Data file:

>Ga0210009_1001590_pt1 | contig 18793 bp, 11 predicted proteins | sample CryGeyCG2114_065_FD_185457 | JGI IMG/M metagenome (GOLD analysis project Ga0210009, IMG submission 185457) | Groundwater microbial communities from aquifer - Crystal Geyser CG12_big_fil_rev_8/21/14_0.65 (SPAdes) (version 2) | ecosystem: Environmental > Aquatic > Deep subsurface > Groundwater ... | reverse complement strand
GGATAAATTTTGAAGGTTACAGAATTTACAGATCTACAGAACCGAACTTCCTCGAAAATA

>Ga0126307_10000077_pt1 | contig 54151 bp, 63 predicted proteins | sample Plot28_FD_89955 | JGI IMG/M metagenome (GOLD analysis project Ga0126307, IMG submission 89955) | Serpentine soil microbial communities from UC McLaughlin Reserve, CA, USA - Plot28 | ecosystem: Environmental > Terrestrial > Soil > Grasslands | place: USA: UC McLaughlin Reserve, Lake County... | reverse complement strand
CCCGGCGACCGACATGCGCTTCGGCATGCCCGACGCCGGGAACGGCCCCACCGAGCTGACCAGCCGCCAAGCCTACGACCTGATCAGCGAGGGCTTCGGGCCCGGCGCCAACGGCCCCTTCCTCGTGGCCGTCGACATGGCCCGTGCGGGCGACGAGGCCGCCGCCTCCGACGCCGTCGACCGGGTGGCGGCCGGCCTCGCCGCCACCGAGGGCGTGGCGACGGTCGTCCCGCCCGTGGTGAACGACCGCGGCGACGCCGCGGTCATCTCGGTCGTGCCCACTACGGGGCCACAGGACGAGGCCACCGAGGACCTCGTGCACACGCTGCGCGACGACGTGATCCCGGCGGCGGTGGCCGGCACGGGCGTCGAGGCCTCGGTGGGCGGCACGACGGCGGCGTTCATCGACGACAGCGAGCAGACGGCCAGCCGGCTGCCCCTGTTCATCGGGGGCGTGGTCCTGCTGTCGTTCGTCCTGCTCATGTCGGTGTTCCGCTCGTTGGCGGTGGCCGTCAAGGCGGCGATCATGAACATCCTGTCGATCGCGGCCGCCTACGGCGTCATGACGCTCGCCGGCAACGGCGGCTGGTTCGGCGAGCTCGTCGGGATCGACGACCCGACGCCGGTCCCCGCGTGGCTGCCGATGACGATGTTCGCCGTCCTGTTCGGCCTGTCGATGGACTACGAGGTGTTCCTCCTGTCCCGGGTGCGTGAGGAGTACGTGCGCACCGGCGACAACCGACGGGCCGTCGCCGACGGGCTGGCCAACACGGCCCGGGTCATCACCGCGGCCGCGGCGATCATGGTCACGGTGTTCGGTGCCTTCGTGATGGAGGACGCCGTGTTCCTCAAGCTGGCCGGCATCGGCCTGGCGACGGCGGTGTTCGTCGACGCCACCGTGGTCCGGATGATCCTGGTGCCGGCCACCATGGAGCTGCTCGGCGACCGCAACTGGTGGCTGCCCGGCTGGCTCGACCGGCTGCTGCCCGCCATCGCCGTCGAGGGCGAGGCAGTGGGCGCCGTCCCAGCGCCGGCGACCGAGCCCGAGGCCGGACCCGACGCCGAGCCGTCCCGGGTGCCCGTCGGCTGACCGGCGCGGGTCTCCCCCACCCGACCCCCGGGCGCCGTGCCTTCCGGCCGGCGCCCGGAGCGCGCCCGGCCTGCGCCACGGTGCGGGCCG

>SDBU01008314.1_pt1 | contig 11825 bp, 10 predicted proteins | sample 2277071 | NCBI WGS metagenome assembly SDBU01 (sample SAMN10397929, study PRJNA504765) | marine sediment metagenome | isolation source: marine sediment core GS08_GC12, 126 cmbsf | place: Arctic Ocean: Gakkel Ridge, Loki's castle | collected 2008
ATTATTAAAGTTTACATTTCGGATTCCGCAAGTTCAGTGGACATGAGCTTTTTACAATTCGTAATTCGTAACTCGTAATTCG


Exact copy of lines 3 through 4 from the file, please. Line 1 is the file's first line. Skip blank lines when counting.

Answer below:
>Ga0126307_10000077_pt1 | contig 54151 bp, 63 predicted proteins | sample Plot28_FD_89955 | JGI IMG/M metagenome (GOLD analysis project Ga0126307, IMG submission 89955) | Serpentine soil microbial communities from UC McLaughlin Reserve, CA, USA - Plot28 | ecosystem: Environmental > Terrestrial > Soil > Grasslands | place: USA: UC McLaughlin Reserve, Lake County... | reverse complement strand
CCCGGCGACCGACATGCGCTTCGGCATGCCCGACGCCGGGAACGGCCCCACCGAGCTGACCAGCCGCCAAGCCTACGACCTGATCAGCGAGGGCTTCGGGCCCGGCGCCAACGGCCCCTTCCTCGTGGCCGTCGACATGGCCCGTGCGGGCGACGAGGCCGCCGCCTCCGACGCCGTCGACCGGGTGGCGGCCGGCCTCGCCGCCACCGAGGGCGTGGCGACGGTCGTCCCGCCCGTGGTGAACGACCGCGGCGACGCCGCGGTCATCTCGGTCGTGCCCACTACGGGGCCACAGGACGAGGCCACCGAGGACCTCGTGCACACGCTGCGCGACGACGTGATCCCGGCGGCGGTGGCCGGCACGGGCGTCGAGGCCTCGGTGGGCGGCACGACGGCGGCGTTCATCGACGACAGCGAGCAGACGGCCAGCCGGCTGCCCCTGTTCATCGGGGGCGTGGTCCTGCTGTCGTTCGTCCTGCTCATGTCGGTGTTCCGCTCGTTGGCGGTGGCCGTCAAGGCGGCGATCATGAACATCCTGTCGATCGCGGCCGCCTACGGCGTCATGACGCTCGCCGGCAACGGCGGCTGGTTCGGCGAGCTCGTCGGGATCGACGACCCGACGCCGGTCCCCGCGTGGCTGCCGATGACGATGTTCGCCGTCCTGTTCGGCCTGTCGATGGACTACGAGGTGTTCCTCCTGTCCCGGGTGCGTGAGGAGTACGTGCGCACCGGCGACAACCGACGGGCCGTCGCCGACGGGCTGGCCAACACGGCCCGGGTCATCACCGCGGCCGCGGCGATCATGGTCACGGTGTTCGGTGCCTTCGTGATGGAGGACGCCGTGTTCCTCAAGCTGGCCGGCATCGGCCTGGCGACGGCGGTGTTCGTCGACGCCACCGTGGTCCGGATGATCCTGGTGCCGGCCACCATGGAGCTGCTCGGCGACCGCAACTGGTGGCTGCCCGGCTGGCTCGACCGGCTGCTGCCCGCCATCGCCGTCGAGGGCGAGGCAGTGGGCGCCGTCCCAGCGCCGGCGACCGAGCCCGAGGCCGGACCCGACGCCGAGCCGTCCCGGGTGCCCGTCGGCTGACCGGCGCGGGTCTCCCCCACCCGACCCCCGGGCGCCGTGCCTTCCGGCCGGCGCCCGGAGCGCGCCCGGCCTGCGCCACGGTGCGGGCCG